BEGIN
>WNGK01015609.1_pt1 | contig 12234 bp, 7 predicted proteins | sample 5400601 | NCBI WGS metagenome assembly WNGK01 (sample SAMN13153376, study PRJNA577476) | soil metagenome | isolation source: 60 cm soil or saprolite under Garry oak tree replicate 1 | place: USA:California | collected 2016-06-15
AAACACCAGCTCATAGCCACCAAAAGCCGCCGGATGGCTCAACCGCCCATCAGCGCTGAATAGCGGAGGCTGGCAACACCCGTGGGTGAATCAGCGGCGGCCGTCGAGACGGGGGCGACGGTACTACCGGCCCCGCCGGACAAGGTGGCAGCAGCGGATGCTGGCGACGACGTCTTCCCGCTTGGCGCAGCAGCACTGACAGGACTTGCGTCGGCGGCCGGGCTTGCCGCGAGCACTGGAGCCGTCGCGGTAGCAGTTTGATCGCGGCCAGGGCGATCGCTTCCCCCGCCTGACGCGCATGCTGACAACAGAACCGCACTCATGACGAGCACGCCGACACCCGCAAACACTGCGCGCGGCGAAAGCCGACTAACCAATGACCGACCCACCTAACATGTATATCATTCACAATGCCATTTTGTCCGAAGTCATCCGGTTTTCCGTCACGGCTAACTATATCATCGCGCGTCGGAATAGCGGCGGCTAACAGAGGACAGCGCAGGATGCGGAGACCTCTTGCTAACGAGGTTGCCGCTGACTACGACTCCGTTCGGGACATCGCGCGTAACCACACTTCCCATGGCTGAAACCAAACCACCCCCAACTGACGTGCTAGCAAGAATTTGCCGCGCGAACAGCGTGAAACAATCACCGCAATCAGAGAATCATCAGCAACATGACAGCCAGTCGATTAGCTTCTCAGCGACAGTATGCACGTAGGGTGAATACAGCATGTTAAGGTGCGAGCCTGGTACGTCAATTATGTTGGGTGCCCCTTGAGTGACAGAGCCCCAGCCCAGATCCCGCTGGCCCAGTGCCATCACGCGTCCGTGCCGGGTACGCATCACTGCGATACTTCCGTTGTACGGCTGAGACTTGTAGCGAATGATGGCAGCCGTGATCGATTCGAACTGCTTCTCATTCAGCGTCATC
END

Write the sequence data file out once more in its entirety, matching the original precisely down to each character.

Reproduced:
>WNGK01015609.1_pt1 | contig 12234 bp, 7 predicted proteins | sample 5400601 | NCBI WGS metagenome assembly WNGK01 (sample SAMN13153376, study PRJNA577476) | soil metagenome | isolation source: 60 cm soil or saprolite under Garry oak tree replicate 1 | place: USA:California | collected 2016-06-15
AAACACCAGCTCATAGCCACCAAAAGCCGCCGGATGGCTCAACCGCCCATCAGCGCTGAATAGCGGAGGCTGGCAACACCCGTGGGTGAATCAGCGGCGGCCGTCGAGACGGGGGCGACGGTACTACCGGCCCCGCCGGACAAGGTGGCAGCAGCGGATGCTGGCGACGACGTCTTCCCGCTTGGCGCAGCAGCACTGACAGGACTTGCGTCGGCGGCCGGGCTTGCCGCGAGCACTGGAGCCGTCGCGGTAGCAGTTTGATCGCGGCCAGGGCGATCGCTTCCCCCGCCTGACGCGCATGCTGACAACAGAACCGCACTCATGACGAGCACGCCGACACCCGCAAACACTGCGCGCGGCGAAAGCCGACTAACCAATGACCGACCCACCTAACATGTATATCATTCACAATGCCATTTTGTCCGAAGTCATCCGGTTTTCCGTCACGGCTAACTATATCATCGCGCGTCGGAATAGCGGCGGCTAACAGAGGACAGCGCAGGATGCGGAGACCTCTTGCTAACGAGGTTGCCGCTGACTACGACTCCGTTCGGGACATCGCGCGTAACCACACTTCCCATGGCTGAAACCAAACCACCCCCAACTGACGTGCTAGCAAGAATTTGCCGCGCGAACAGCGTGAAACAATCACCGCAATCAGAGAATCATCAGCAACATGACAGCCAGTCGATTAGCTTCTCAGCGACAGTATGCACGTAGGGTGAATACAGCATGTTAAGGTGCGAGCCTGGTACGTCAATTATGTTGGGTGCCCCTTGAGTGACAGAGCCCCAGCCCAGATCCCGCTGGCCCAGTGCCATCACGCGTCCGTGCCGGGTACGCATCACTGCGATACTTCCGTTGTACGGCTGAGACTTGTAGCGAATGATGGCAGCCGTGATCGATTCGAACTGCTTCTCATTCAGCGTCATC